The digital economy and inequality in this field was the focus of the third session of the event “Opportunities for green and digital entrepreneurship and European funding”

  • The session featured testimonials on the opportunities offered by the digital economy, the investment being made and inequality in this sector.
  • A total of 4 speakers took part in this conference.

28/06/2023, Brussels. Yesterday, Monday 26 June from 10:00 to 12:30 (CEST), the third of the five days of the online seminar organised by the 100 Women Plus project was held. Today’s session, entitled “Opportunities of the digital economy”, focused on the opportunities offered by the current commitment to digital tools, the existing gender gap in this field and the opportunities it offers to fight inequality. The session was attended by 4 speakers who analysed the investment being made in the digital economy and presented various initiatives aimed at reducing the aforementioned gap.

Carla García, head of European projects at Finnova, opened the session with a speech on the European Union’s digital strategy. The adaptation of European society to the digital era is one of the Commission’s priorities for the period 2019-2024, and is based on three principles: putting technology at the service of citizens, establishing a fair and competitive digital economy and advocating a more open, democratic and sustainable European society. “All these tools will enrich and improve the daily lives of Europeans”, García praised the proposal and presented the “2030 Digital Europe” initiative, which is part of this adaptation to the digital era and has one objective: to empower businesses and society for a sustainable, more prosperous and people-centred digital future.

One of the challenges to be addressed within the different initiatives presented, which are supported by the European Commission, focuses on empowering women to play a more active role in the digital age. In this case, the low inclusion and participation of women in STEM careers and the gender bias in the media and the online and offline worlds are highlighted, so three areas of action are proposed: promoting digital education, tackling gender stereotypes and encouraging female entrepreneurship.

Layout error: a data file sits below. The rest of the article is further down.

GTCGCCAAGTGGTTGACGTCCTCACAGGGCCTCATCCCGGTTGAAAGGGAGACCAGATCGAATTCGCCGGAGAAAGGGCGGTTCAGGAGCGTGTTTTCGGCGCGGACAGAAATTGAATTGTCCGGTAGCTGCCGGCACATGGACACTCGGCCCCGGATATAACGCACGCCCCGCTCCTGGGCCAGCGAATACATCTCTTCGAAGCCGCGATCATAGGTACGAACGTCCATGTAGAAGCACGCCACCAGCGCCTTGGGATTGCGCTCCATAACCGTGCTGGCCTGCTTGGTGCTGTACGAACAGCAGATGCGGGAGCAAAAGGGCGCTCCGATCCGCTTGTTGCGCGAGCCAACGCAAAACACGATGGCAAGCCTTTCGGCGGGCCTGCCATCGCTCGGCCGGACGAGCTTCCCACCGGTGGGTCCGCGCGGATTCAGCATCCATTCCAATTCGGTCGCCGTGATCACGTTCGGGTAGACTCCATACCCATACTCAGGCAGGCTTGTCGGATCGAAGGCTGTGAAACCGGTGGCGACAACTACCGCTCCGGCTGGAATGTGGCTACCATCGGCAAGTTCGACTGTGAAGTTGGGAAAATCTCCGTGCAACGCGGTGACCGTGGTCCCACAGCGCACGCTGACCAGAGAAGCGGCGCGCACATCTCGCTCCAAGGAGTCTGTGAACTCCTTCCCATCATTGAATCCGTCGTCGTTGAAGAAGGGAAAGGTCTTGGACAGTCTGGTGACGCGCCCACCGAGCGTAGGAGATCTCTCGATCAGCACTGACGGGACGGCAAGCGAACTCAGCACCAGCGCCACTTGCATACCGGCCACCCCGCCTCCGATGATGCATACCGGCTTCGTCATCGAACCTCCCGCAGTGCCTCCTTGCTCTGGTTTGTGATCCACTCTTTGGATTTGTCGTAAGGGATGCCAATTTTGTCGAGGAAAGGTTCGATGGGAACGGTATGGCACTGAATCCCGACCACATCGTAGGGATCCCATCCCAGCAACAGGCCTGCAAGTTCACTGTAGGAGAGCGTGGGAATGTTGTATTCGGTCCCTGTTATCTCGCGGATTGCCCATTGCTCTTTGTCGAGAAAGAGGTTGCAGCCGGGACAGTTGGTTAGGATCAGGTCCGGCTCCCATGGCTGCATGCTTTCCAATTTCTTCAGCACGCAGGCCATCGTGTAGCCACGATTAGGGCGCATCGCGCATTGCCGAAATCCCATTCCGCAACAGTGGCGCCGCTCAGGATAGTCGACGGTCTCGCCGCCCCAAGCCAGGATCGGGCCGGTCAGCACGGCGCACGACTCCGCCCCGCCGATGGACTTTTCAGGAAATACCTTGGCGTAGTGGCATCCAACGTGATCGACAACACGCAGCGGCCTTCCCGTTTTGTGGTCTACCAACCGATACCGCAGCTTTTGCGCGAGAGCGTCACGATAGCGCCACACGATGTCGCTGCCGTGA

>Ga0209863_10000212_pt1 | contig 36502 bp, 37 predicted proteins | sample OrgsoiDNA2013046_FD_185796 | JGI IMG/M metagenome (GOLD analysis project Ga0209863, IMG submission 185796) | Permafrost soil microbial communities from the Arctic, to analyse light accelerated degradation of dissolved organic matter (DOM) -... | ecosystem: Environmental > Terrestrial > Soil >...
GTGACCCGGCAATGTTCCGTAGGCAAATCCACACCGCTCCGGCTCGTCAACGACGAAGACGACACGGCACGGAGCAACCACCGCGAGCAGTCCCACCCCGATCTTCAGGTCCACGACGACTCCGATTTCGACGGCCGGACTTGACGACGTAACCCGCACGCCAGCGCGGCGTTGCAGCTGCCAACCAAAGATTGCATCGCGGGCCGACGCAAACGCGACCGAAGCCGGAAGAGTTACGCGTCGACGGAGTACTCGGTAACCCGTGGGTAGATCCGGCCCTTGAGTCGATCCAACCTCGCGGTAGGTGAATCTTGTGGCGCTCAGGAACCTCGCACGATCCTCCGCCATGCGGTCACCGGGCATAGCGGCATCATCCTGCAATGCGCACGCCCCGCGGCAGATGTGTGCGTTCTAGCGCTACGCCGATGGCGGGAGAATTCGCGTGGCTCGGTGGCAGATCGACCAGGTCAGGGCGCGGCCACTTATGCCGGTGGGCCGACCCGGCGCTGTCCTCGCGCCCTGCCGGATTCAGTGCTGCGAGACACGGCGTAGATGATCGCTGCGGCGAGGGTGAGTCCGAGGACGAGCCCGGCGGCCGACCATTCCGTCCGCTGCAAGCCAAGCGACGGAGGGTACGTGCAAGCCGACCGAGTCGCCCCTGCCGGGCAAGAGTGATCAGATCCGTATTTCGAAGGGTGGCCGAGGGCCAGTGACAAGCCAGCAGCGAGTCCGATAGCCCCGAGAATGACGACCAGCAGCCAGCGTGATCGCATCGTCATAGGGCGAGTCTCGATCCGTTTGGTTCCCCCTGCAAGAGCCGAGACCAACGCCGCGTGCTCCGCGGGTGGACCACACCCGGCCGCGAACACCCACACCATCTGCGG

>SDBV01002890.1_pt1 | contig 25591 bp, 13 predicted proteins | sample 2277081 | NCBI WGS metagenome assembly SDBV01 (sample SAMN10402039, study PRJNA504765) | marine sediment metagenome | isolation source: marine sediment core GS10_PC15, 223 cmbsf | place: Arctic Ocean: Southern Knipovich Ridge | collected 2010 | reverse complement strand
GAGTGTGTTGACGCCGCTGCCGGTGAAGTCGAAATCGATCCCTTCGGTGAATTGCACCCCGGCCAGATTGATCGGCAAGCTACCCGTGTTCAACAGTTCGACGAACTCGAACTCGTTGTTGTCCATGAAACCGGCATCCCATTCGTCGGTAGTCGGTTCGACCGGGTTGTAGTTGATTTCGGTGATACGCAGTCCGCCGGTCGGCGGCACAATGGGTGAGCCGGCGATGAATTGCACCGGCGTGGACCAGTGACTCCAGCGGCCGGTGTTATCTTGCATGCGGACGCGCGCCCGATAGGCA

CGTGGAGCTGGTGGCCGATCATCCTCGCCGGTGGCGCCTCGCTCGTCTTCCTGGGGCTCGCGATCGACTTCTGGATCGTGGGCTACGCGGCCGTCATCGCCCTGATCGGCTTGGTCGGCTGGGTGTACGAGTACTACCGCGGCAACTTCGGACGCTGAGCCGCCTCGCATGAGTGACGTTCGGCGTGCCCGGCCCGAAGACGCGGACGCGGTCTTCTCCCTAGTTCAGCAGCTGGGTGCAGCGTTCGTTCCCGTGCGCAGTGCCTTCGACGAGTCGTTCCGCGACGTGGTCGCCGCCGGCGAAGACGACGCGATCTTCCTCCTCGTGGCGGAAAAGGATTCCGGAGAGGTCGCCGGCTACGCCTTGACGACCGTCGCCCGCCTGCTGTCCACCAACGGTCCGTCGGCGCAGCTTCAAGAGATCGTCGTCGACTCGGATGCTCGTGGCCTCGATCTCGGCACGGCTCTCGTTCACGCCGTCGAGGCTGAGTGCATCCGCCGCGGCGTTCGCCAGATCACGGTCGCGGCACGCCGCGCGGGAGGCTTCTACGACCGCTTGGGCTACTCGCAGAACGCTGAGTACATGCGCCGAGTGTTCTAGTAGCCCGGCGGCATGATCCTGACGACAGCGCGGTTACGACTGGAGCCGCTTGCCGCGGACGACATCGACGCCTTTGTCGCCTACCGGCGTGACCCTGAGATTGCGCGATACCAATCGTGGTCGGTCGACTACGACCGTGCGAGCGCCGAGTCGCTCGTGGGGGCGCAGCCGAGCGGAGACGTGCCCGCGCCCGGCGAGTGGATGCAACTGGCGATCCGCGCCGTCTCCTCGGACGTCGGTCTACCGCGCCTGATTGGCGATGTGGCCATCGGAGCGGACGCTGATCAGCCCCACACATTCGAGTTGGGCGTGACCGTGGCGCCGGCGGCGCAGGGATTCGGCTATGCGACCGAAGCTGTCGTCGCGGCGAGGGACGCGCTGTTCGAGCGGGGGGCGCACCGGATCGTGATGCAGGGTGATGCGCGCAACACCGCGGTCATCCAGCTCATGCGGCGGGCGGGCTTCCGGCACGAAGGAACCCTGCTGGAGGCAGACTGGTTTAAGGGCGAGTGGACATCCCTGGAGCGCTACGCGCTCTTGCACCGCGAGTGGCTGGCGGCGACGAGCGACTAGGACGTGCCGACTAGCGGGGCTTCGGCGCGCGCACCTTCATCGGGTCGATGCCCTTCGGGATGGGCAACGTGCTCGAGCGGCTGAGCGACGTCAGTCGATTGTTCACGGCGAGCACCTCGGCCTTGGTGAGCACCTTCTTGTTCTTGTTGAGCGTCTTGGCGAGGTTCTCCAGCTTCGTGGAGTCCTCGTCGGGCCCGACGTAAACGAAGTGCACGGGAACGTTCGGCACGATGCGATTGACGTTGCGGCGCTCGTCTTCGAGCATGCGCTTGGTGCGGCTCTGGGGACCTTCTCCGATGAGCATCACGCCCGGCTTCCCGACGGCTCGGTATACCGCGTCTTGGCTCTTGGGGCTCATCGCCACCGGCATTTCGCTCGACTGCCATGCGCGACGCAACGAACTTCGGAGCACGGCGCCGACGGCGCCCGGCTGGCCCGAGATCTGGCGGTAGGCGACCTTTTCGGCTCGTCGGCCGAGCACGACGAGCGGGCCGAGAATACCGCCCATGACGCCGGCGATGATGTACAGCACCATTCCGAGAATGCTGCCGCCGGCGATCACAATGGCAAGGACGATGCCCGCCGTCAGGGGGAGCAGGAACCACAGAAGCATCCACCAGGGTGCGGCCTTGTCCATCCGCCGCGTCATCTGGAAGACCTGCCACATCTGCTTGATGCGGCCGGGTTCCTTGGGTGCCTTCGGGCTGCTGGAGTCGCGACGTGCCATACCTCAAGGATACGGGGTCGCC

The next speaker was Massimiliano Dragoni, policy officer at the European Commission’s Directorate-General for Communication Networks. Dragoni outlined the Digital Services Act (DSA) and the Digital Markets Act (DMA), Commission proposals approved in October 2022 to create a safer digital space and establish a level playing field to foster innovation, growth and competitiveness. The DSA involves improved mechanisms for the removal of illegal content, to be accompanied by the protection of fundamental rights for users, and online platforms will have to implement these measures by February next year. For its part, the DMA aims to ensure the good conduct of large platforms in an attempt to guarantee a fair online ecosystem for businesses and users, and those platforms will have until March 2024 to implement the measures proposed by the Commission.

Cheta Nwanze, lead partner at SBM Intelligence, explained the opportunities for women in digital entrepreneurship, focusing on the case of Nigeria. This is a country where the gender gap is notable in aspects such as literacy and access to education, which means that this gap persists in other areas, such as economics (more than half of Nigerian women live below the poverty line). For this reason, Nwanze believes that greater inclusion of women in the digital economy “is a great opportunity to reduce inequality, as well as being the solution to the country’s economic problems”. In this case, he gave the example of agriculture, a sector that represents 25% of the country’s GDP and in which 60% of Nigerian women work. “The situation of this sector, and therefore of the national economy, could improve considerably if productivity is increased by applying digital tools to agricultural practices,” she concluded.